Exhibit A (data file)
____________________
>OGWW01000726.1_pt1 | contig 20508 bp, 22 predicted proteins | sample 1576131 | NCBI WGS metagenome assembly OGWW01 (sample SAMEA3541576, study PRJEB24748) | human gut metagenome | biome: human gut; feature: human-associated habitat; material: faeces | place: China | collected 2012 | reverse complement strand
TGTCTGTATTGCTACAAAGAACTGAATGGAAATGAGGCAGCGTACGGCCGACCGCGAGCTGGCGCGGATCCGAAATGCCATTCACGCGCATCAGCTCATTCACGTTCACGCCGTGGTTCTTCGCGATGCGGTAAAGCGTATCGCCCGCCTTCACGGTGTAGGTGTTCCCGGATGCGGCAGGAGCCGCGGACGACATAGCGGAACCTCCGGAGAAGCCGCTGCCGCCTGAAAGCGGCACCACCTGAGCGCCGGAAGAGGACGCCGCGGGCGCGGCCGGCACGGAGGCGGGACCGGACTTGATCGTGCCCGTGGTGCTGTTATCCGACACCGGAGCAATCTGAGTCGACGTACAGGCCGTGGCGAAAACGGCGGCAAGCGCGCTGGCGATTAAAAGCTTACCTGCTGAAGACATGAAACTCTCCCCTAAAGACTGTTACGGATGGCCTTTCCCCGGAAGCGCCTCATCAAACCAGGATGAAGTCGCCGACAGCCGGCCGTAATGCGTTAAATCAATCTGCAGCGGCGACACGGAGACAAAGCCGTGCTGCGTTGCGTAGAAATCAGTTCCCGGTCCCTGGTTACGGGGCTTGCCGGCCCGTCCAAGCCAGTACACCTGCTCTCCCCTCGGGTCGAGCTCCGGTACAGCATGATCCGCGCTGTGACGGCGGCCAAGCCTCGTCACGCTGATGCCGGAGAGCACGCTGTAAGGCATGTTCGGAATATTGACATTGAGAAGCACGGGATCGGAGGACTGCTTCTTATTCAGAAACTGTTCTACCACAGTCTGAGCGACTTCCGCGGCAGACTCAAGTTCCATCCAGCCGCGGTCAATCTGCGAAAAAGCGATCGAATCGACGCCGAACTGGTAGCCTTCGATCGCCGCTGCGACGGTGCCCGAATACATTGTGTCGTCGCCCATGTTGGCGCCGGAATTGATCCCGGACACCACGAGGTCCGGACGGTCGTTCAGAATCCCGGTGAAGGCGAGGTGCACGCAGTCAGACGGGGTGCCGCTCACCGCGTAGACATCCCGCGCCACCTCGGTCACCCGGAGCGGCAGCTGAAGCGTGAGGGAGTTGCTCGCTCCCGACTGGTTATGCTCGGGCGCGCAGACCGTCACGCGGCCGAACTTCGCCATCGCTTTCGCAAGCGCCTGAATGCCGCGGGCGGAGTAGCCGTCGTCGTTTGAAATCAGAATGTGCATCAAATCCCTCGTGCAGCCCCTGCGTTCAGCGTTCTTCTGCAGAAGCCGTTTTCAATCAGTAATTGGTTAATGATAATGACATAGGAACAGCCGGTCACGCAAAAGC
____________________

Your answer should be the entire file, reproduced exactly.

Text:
>OGWW01000726.1_pt1 | contig 20508 bp, 22 predicted proteins | sample 1576131 | NCBI WGS metagenome assembly OGWW01 (sample SAMEA3541576, study PRJEB24748) | human gut metagenome | biome: human gut; feature: human-associated habitat; material: faeces | place: China | collected 2012 | reverse complement strand
TGTCTGTATTGCTACAAAGAACTGAATGGAAATGAGGCAGCGTACGGCCGACCGCGAGCTGGCGCGGATCCGAAATGCCATTCACGCGCATCAGCTCATTCACGTTCACGCCGTGGTTCTTCGCGATGCGGTAAAGCGTATCGCCCGCCTTCACGGTGTAGGTGTTCCCGGATGCGGCAGGAGCCGCGGACGACATAGCGGAACCTCCGGAGAAGCCGCTGCCGCCTGAAAGCGGCACCACCTGAGCGCCGGAAGAGGACGCCGCGGGCGCGGCCGGCACGGAGGCGGGACCGGACTTGATCGTGCCCGTGGTGCTGTTATCCGACACCGGAGCAATCTGAGTCGACGTACAGGCCGTGGCGAAAACGGCGGCAAGCGCGCTGGCGATTAAAAGCTTACCTGCTGAAGACATGAAACTCTCCCCTAAAGACTGTTACGGATGGCCTTTCCCCGGAAGCGCCTCATCAAACCAGGATGAAGTCGCCGACAGCCGGCCGTAATGCGTTAAATCAATCTGCAGCGGCGACACGGAGACAAAGCCGTGCTGCGTTGCGTAGAAATCAGTTCCCGGTCCCTGGTTACGGGGCTTGCCGGCCCGTCCAAGCCAGTACACCTGCTCTCCCCTCGGGTCGAGCTCCGGTACAGCATGATCCGCGCTGTGACGGCGGCCAAGCCTCGTCACGCTGATGCCGGAGAGCACGCTGTAAGGCATGTTCGGAATATTGACATTGAGAAGCACGGGATCGGAGGACTGCTTCTTATTCAGAAACTGTTCTACCACAGTCTGAGCGACTTCCGCGGCAGACTCAAGTTCCATCCAGCCGCGGTCAATCTGCGAAAAAGCGATCGAATCGACGCCGAACTGGTAGCCTTCGATCGCCGCTGCGACGGTGCCCGAATACATTGTGTCGTCGCCCATGTTGGCGCCGGAATTGATCCCGGACACCACGAGGTCCGGACGGTCGTTCAGAATCCCGGTGAAGGCGAGGTGCACGCAGTCAGACGGGGTGCCGCTCACCGCGTAGACATCCCGCGCCACCTCGGTCACCCGGAGCGGCAGCTGAAGCGTGAGGGAGTTGCTCGCTCCCGACTGGTTATGCTCGGGCGCGCAGACCGTCACGCGGCCGAACTTCGCCATCGCTTTCGCAAGCGCCTGAATGCCGCGGGCGGAGTAGCCGTCGTCGTTTGAAATCAGAATGTGCATCAAATCCCTCGTGCAGCCCCTGCGTTCAGCGTTCTTCTGCAGAAGCCGTTTTCAATCAGTAATTGGTTAATGATAATGACATAGGAACAGCCGGTCACGCAAAAGC